Think again, says Roger Lowenstein.
In Sunday's (March 5) New York Times Magazine article "Who Needs the Mortgage-Interest Deduction?," Lowenstein writes:
"But when exactly did the interest deduction begin? I had often heard my father rhapsodize about the G.I. Bill of Rights, which was enacted in 1944, when he was serving in the Pacific, and which a few years later was paying his tuition at law school; the mortgage-interest deduction came to be joined in my mind as an adjunct piece of social policy. One got you an education and the other got you a house: together, they bought entree to the middle class.
"Since the great migration to the suburbs also occurred after World War II, I assumed that the interest deduction was of a similar postwar vintage. Over the years, it has become an American folk legend: the government invented the mortgage-interest deduction to help people buy their own homes, and the level of homeownership has risen ever since.
"What part of the legend is true? Basically, none of it."
Lowenstein looks at the evolution of our tax system and how and why the interest deduction came about. The tax break's usefulness to homeowners, he contends, was never the driving force for creation and continuation of interest deductions.
And today, the tax break isn't even doing a lot of mortgage-interest paying homeowners much tax good.
Lowenstein cites U.S. Treasury stats that show among homeowners, only about half claim the deduction. When you add folks who don't own homes into the equation, more than 70 percent of tax filers don't get any benefit from the deduction.
And what does it cost the country to provide a tax break for less than 30 percent of U.S. taxpayers, most of whom are higher-income? This year, says Lowenstein, it will be $76 billion.
Lowenstein speaks to economists who say that the deduction doesn't really help more Americans buy houses. Homeownership here, he reports, is about the same as in Canada, Australia and England, where interest isn't deductible.
He further argues that the mortgage deduction really helps potential home sellers more than buyers or owners: "Research suggests that without the deduction, people would still buy the houses they do now; they would just cost a little less. In effect, the market would adjust downward to reflect some of the decrease in buyers' purchasing power."
That certainly explains the opposition of real estate agents to the proposal by the President's Advisory Panel on Federal Tax Reform to eliminate the deduction. You can find out more about the Panel's proposed alternatives and Realtor reaction in my blog post from November.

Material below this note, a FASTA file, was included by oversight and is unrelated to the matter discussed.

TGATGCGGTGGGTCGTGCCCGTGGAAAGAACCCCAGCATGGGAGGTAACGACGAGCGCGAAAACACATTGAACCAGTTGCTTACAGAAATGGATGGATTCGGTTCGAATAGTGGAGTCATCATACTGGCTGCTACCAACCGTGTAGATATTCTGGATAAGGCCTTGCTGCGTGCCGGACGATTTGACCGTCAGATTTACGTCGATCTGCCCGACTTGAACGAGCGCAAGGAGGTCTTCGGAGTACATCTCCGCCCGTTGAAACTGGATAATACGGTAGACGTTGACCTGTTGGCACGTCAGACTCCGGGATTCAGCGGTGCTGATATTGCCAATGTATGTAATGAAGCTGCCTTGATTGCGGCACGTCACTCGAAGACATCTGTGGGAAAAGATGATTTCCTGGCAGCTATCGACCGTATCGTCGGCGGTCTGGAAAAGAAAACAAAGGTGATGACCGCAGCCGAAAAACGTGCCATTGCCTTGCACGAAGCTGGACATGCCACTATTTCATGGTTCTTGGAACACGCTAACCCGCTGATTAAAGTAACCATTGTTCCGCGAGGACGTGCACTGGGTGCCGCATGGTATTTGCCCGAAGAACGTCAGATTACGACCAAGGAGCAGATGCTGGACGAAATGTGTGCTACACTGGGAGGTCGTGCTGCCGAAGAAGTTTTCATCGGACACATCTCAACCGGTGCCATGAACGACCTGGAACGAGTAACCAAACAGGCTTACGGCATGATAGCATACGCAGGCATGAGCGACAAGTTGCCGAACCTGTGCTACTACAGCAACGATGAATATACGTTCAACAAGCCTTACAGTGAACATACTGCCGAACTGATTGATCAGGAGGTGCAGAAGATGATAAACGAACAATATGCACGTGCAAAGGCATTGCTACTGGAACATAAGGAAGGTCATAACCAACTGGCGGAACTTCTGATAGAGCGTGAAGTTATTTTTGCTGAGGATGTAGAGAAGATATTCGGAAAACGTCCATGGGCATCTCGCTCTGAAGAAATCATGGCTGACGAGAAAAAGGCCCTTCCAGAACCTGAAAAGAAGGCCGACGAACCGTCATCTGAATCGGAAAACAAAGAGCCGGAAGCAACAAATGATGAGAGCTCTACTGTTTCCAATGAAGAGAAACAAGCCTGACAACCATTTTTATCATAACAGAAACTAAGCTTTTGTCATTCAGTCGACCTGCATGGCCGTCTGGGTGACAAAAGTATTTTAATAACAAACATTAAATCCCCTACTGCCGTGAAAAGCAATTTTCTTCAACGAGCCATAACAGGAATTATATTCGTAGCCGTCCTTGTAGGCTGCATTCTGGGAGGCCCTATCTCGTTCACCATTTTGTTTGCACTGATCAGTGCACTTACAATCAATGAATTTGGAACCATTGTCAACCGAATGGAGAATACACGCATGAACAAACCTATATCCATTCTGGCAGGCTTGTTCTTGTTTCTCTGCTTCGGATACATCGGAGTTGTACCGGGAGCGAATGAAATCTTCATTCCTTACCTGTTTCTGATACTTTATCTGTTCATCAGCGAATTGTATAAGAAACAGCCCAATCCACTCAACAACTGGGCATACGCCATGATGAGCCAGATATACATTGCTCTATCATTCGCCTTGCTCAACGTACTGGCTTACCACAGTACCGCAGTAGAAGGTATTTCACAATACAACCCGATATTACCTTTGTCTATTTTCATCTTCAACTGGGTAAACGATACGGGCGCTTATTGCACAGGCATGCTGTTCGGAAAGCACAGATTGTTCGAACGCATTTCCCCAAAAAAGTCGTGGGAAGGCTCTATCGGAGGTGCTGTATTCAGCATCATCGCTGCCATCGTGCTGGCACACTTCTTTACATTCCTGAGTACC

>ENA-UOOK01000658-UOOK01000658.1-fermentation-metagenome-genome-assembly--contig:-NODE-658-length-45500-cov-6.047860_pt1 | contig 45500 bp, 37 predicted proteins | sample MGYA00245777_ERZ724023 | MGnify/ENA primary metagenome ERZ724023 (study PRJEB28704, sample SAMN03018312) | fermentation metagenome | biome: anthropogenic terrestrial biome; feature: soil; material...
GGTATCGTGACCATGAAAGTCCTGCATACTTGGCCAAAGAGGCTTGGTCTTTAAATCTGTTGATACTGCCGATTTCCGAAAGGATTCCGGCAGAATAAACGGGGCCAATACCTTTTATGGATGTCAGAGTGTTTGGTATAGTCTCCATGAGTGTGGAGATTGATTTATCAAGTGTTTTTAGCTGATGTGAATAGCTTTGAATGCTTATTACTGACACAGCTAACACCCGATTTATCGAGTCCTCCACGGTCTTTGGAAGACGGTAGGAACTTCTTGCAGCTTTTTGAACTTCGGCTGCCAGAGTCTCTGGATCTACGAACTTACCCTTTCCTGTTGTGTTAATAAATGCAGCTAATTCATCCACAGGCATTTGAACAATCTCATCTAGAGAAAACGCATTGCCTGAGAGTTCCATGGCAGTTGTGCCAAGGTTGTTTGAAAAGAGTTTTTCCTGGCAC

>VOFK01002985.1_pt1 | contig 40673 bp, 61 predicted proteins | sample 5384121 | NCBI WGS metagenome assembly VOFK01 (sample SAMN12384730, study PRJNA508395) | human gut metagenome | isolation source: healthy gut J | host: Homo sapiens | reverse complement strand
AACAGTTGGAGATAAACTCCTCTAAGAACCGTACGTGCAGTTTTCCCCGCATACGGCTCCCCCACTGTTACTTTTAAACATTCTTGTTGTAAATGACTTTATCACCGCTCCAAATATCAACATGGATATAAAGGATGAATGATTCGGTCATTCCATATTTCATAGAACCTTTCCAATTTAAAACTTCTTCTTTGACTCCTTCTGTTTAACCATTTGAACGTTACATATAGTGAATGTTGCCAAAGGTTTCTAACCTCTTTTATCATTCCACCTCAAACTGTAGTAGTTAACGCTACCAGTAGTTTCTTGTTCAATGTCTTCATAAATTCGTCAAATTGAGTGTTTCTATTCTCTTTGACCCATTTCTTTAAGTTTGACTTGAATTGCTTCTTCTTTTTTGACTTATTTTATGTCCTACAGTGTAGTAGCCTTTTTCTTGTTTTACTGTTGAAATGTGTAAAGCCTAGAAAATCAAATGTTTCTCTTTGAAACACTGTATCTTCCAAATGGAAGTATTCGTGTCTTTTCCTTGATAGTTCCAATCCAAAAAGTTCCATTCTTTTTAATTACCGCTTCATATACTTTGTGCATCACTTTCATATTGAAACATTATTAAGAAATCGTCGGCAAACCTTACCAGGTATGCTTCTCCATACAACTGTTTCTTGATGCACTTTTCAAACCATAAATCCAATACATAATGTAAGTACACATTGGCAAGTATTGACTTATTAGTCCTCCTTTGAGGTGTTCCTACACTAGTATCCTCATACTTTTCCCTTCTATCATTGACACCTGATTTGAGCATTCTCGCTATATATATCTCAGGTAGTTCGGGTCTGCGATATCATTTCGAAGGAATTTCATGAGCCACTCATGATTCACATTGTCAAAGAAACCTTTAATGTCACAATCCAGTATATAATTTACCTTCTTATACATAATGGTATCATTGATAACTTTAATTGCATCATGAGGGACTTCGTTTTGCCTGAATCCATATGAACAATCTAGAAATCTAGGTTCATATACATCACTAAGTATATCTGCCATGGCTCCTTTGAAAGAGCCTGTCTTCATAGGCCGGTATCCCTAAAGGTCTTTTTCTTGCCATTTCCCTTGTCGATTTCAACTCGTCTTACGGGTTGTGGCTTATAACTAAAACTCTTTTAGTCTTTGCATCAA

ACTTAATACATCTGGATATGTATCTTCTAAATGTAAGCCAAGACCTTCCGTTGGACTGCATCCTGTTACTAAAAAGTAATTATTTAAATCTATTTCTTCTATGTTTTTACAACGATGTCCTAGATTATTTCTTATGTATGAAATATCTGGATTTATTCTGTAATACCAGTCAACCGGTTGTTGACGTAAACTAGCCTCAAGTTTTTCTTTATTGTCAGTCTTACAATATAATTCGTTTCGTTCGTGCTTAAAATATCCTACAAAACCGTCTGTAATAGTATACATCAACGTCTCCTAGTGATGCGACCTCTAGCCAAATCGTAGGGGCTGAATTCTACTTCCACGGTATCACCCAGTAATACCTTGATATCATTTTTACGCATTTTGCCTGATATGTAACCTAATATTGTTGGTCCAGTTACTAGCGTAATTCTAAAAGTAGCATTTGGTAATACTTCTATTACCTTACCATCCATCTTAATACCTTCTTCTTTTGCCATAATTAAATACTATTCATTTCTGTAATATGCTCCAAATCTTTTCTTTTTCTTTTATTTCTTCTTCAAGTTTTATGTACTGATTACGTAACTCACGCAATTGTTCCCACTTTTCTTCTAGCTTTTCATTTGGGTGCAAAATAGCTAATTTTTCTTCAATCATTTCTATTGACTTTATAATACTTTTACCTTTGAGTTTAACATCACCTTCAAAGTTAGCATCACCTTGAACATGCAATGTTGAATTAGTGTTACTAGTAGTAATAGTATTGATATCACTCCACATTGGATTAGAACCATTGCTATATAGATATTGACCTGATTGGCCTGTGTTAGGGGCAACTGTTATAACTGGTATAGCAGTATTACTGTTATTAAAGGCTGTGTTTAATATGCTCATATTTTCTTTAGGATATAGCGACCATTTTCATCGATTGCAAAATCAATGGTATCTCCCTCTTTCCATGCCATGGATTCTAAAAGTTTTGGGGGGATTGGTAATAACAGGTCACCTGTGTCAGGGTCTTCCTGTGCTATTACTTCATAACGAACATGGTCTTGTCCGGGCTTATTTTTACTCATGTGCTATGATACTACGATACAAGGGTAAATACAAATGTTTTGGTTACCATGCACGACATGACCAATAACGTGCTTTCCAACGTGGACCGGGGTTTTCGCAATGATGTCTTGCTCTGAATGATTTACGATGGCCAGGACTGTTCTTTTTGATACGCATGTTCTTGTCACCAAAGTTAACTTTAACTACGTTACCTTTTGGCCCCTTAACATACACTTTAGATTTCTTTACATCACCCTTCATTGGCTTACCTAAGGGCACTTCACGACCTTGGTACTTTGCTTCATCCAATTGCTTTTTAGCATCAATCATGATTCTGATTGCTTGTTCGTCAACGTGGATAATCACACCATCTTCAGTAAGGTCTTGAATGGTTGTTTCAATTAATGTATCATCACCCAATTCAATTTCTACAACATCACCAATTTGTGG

And the fact that the real estate professionals are vocal, organized and contribute to the election and re-election efforts of politicians explains why most lawmakers in Washington, D.C., also have turned up their noses at the Panel's proposal. Even the guy who asked for it, the president, put the brakes on the effort (blogged here) shorly after the Panel's report was released and subsequently has publicly stated that the mortgage interest deduction will not be removed from the tax code.
OK, so it's clear why the realty industry hates the idea: Prices of homes would decrease, meaning the commissions would go down with them.
And politicians are generally loathe to change things that could endanger their fundraising and re-election efforts.
But if most Americans aren't getting a tax benefit from the mortgage interest deduction, why isn't this majority raising a ruckus for tax system changes that are fairer to them? Three reasons.
First, 99 percent of U.S. homeowners will one day be home sellers, so if the deduction, as Lowenstein argues, helps keep prices up for that eventual day, then they say "good."
Secondly, thanks to decades of anti-tax propaganda, very few of Americans are willing to give back any tax break even if it's not doing most of us that much good. We accepted the limits on mortgage interest (up to $1 million in home indebtedness) that were part of the 1986 Tax Reform Act. But that cap was part of a larger bill that drastically cut ordinary rates. Plus, 20 years ago home prices were not so out of control (as discussed here), so that $1 million amount seemed a safe limit for most home buyers.
And then there's the third reason, a purely emotional one that is hard to counter with numbers and sound tax policy arguments. It is that the American dream of owning a home has a bit of a dark side.
Sure, many people are happy to get into any home of their own … at first. But once there, the drive toward property escalation tends to take over. We want to be able to use a mortgage to buy another house, a bigger house, eventually one that's more than we really need or can afford.
Once there, we'll claim the interest deduction and, from a window high in our new castle, we'll look down smugly on those who haven't reached the heights of homeownership -- or depths of debt -- that we've finally attained.
TODAY'S TAX TIP: It might not be good tax or social policy, but our tax system is full of advantages for homeowners. As long as they're there, take full advantage of the breaks. In addition to the mortgage interest deduction, you can write off points you paid for your loan, home equity debt, property taxes, even a large portion of any profit you make when you do sell. Get details on these tax benefits of homeownership in this story.
Festival fun! The 13th edition of the Festival of Frugality, "a weekly compendium of the finest from the frugal blogger," is now up and includes my confession of coupon clipping. This week's host is Simply Thrifty, so head on over there for some money saving tips.